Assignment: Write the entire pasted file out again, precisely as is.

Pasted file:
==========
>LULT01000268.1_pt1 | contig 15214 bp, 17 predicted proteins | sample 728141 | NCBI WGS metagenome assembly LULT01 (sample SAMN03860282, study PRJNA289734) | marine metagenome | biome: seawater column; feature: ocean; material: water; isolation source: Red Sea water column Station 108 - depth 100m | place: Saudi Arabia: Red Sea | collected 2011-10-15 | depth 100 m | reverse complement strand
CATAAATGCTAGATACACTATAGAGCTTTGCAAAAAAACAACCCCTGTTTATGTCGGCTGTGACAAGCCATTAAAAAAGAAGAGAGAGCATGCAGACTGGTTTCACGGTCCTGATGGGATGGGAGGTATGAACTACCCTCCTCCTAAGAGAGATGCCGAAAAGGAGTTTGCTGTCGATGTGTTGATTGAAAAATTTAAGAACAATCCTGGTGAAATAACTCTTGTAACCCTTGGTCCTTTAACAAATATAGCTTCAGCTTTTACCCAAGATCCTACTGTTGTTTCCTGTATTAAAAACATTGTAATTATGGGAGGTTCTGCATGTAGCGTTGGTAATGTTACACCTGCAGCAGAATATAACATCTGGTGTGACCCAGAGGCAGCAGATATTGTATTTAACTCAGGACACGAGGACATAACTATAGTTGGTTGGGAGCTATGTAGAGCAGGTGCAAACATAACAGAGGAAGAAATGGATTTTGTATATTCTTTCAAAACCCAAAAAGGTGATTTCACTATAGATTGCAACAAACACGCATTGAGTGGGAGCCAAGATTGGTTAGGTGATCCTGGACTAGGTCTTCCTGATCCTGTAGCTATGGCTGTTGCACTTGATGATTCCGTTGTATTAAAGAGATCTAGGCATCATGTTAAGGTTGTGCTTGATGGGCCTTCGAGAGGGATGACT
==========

>LULT01000268.1_pt1 | contig 15214 bp, 17 predicted proteins | sample 728141 | NCBI WGS metagenome assembly LULT01 (sample SAMN03860282, study PRJNA289734) | marine metagenome | biome: seawater column; feature: ocean; material: water; isolation source: Red Sea water column Station 108 - depth 100m | place: Saudi Arabia: Red Sea | collected 2011-10-15 | depth 100 m | reverse complement strand
CATAAATGCTAGATACACTATAGAGCTTTGCAAAAAAACAACCCCTGTTTATGTCGGCTGTGACAAGCCATTAAAAAAGAAGAGAGAGCATGCAGACTGGTTTCACGGTCCTGATGGGATGGGAGGTATGAACTACCCTCCTCCTAAGAGAGATGCCGAAAAGGAGTTTGCTGTCGATGTGTTGATTGAAAAATTTAAGAACAATCCTGGTGAAATAACTCTTGTAACCCTTGGTCCTTTAACAAATATAGCTTCAGCTTTTACCCAAGATCCTACTGTTGTTTCCTGTATTAAAAACATTGTAATTATGGGAGGTTCTGCATGTAGCGTTGGTAATGTTACACCTGCAGCAGAATATAACATCTGGTGTGACCCAGAGGCAGCAGATATTGTATTTAACTCAGGACACGAGGACATAACTATAGTTGGTTGGGAGCTATGTAGAGCAGGTGCAAACATAACAGAGGAAGAAATGGATTTTGTATATTCTTTCAAAACCCAAAAAGGTGATTTCACTATAGATTGCAACAAACACGCATTGAGTGGGAGCCAAGATTGGTTAGGTGATCCTGGACTAGGTCTTCCTGATCCTGTAGCTATGGCTGTTGCACTTGATGATTCCGTTGTATTAAAGAGATCTAGGCATCATGTTAAGGTTGTGCTTGATGGGCCTTCGAGAGGGATGACT